Printing Impressions

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Web-to-Print -- Get Clients Invested

March 2009 By Erik Cagle
Senior Editor
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WHAT DO professional golf and Web-to-print have in common? Both make reference to a skins game, where a lot of money is at stake for something that, at first blush, doesn’t seem all that difficult to accomplish. The skill and effort involved are often easily overlooked. 

On the printing end, the skins game is all about charging print buyers for the design, setup and maintenance of customer branded Web-to-print sites, along with the hosting and service fees that printers absorb. It’s about validating (and justifying) the work salespeople put into peddling the technology. It’s about fostering the notion that an investment of dollars must realize an investment of mind and heart—if you really want clients to buy into it, well, make them buy into it.

“Printers seem to think that you have to give everything away,” bemoans Rod Key, founder and CEO of R and R Images in Phoenix, and a veteran at providing customers Web-to-print solutions. “You have to look at its value to clients from a marketing standpoint. The printing part is really easy, but the message and creative may be very important. It’s a solution and, whether you paid $10,000 or $200,000 for it, you need to ask yourself if it makes sense to just give it away.”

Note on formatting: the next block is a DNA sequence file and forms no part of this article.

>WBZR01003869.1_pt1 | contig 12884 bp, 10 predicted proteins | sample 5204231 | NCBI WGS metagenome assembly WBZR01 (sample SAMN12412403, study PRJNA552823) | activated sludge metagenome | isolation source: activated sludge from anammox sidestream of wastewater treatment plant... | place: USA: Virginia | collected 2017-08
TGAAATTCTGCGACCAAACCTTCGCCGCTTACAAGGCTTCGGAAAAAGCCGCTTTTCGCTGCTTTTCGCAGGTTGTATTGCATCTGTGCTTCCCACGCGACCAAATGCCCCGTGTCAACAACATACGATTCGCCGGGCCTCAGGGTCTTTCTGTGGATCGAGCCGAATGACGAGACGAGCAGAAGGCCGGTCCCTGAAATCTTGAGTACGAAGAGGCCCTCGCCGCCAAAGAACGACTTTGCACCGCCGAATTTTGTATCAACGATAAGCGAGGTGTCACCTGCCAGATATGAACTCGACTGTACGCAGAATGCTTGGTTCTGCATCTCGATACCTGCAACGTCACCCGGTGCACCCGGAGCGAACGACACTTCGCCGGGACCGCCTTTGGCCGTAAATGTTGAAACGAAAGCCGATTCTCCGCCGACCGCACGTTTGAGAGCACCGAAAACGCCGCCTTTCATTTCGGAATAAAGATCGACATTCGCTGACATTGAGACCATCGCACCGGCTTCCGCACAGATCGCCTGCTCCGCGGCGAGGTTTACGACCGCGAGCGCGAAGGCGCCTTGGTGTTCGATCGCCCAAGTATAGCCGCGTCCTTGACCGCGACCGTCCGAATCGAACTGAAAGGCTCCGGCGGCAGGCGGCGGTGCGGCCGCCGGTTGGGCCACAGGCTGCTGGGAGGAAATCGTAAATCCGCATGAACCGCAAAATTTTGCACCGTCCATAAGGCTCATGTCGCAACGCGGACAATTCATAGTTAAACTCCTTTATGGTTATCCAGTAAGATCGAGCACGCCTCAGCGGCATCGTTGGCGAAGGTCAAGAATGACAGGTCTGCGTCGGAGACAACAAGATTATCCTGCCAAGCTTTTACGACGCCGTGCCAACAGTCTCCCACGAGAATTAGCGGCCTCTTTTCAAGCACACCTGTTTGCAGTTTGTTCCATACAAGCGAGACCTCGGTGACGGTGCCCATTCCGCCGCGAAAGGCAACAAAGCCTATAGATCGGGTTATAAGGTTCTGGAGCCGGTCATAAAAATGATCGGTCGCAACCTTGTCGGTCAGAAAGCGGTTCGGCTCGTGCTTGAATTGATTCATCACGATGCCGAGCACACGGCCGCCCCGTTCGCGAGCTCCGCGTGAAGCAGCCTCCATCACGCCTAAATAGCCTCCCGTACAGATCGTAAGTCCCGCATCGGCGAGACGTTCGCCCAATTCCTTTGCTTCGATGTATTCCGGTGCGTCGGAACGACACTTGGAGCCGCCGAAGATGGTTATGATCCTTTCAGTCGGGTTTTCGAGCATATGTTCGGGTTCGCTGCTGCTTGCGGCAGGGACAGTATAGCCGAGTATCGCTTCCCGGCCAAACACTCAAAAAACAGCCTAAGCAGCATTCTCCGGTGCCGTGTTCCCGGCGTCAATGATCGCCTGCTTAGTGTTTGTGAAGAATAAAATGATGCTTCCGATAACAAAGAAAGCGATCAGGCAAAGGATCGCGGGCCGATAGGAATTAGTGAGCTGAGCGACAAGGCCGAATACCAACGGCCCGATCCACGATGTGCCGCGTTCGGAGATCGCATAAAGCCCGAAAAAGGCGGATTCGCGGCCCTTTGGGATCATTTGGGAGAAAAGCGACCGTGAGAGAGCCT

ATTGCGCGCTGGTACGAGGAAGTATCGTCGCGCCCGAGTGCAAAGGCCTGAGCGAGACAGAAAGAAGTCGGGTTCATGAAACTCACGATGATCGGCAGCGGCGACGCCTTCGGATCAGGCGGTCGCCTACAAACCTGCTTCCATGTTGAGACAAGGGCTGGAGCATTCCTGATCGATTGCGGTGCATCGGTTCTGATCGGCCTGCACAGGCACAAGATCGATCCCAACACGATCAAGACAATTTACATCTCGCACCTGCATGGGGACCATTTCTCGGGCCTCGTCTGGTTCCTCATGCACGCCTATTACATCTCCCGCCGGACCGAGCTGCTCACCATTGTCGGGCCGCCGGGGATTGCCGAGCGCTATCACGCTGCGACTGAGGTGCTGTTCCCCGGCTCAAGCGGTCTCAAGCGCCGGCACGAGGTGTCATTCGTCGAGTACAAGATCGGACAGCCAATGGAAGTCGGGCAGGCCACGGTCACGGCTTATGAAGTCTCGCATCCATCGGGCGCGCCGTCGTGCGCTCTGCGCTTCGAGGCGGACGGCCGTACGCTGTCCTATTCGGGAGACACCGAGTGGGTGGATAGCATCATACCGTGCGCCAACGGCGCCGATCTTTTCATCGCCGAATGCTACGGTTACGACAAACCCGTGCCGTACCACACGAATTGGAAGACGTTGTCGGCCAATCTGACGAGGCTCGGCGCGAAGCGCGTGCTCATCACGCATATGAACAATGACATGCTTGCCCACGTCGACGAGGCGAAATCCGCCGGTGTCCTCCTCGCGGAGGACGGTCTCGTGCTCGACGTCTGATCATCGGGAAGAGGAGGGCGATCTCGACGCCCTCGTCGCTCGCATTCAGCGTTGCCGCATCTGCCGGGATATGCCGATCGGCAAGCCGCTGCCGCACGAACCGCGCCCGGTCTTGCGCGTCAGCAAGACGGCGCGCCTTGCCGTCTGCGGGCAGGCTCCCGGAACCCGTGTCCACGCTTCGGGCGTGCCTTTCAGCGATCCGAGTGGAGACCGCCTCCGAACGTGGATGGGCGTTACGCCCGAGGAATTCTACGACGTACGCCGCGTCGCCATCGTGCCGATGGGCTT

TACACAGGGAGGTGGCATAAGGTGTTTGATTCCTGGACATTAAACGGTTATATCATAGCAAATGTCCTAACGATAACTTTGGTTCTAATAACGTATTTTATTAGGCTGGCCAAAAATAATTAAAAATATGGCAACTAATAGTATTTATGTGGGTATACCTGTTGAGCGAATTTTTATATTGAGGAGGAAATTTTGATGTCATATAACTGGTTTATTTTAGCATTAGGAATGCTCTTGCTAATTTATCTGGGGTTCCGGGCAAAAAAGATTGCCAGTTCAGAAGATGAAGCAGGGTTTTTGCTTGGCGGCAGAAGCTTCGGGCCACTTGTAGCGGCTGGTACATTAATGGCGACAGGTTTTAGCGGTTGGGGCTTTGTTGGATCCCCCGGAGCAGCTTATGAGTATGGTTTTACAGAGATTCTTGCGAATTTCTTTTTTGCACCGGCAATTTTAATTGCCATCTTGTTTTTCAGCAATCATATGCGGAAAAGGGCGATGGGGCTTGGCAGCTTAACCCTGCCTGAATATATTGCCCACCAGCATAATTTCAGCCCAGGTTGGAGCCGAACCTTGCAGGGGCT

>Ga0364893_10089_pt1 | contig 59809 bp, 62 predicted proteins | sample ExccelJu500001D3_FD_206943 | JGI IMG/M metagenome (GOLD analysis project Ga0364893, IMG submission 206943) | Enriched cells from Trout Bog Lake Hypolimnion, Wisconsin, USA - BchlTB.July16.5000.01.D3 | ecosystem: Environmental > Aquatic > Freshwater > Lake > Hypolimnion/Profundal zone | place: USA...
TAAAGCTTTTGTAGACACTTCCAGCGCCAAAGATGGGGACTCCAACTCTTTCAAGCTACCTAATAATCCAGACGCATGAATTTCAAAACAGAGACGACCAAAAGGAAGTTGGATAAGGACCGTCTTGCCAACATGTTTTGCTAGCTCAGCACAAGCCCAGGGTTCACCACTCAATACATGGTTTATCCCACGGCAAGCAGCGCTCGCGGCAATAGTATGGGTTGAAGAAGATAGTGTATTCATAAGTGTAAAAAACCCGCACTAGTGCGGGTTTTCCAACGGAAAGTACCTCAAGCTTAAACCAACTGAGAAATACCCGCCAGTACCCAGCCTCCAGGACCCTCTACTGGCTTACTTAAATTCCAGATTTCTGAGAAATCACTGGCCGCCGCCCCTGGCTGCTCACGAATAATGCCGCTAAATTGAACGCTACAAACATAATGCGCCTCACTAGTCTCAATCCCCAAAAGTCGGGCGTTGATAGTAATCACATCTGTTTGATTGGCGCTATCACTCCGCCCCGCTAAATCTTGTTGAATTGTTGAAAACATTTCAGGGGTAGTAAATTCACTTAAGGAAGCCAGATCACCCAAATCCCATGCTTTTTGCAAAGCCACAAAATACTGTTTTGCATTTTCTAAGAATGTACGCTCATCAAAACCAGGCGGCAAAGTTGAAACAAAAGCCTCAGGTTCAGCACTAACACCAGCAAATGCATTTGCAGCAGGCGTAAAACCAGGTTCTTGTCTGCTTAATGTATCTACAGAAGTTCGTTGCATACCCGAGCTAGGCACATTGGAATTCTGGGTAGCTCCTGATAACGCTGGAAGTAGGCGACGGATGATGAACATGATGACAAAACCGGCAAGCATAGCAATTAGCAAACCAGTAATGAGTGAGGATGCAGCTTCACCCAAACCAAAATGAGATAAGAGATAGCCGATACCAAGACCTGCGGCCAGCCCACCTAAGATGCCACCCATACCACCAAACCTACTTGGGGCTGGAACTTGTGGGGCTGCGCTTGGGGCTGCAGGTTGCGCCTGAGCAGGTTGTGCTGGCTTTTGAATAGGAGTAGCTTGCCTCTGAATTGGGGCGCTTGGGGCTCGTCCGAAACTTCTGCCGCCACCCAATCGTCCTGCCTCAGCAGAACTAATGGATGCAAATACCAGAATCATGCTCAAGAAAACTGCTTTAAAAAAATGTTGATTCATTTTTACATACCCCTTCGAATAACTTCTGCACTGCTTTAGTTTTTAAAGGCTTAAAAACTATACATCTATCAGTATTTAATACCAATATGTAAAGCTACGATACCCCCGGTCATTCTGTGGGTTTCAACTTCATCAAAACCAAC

So how do you charge for Web-to-print sites? Key points out that volume commitments can do the trick, as can a monthly fee. In some cases, a printer might not mind giving away a Web-to-print solution to a power user that generates a relative high volume of orders. It’s a no-win situation, though, if a sales rep invests too much time into a customer that might end up only placing $300 in orders per month.

Shawn Allison, president of Denver-based Thinking Big Solutions, believes that charging even just a nominal fee is important to get clients fully invested in the Web-to-print life. But, the circle isn’t completed unless a customer can adopt the online approach as its cultural way of getting production done.

“What doesn’t work is when you launch a site and you only have an internal marketing person placing orders for a remote user or franchisee,” Allison says. “They really need to turn over the system, totally and completely, to be successful.”

 
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Most Recent Comments:
Megan Stanton - Posted on October 27, 2009
This is a great article! We (Service Printers of Duluth) had to ask ourselves the same questions when looking into implementing online printing services. We decided to go for it and have set up our own online print center as well as a branded print center for a client, with yet another branded web2print solution in the works for our biggest client. It's been a bumpy ride, but we're only in our 6th month of implementation and we are expecting our digital printing press to see more action in the coming months.
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Archived Comments:
Megan Stanton - Posted on October 27, 2009
This is a great article! We (Service Printers of Duluth) had to ask ourselves the same questions when looking into implementing online printing services. We decided to go for it and have set up our own online print center as well as a branded print center for a client, with yet another branded web2print solution in the works for our biggest client. It's been a bumpy ride, but we're only in our 6th month of implementation and we are expecting our digital printing press to see more action in the coming months.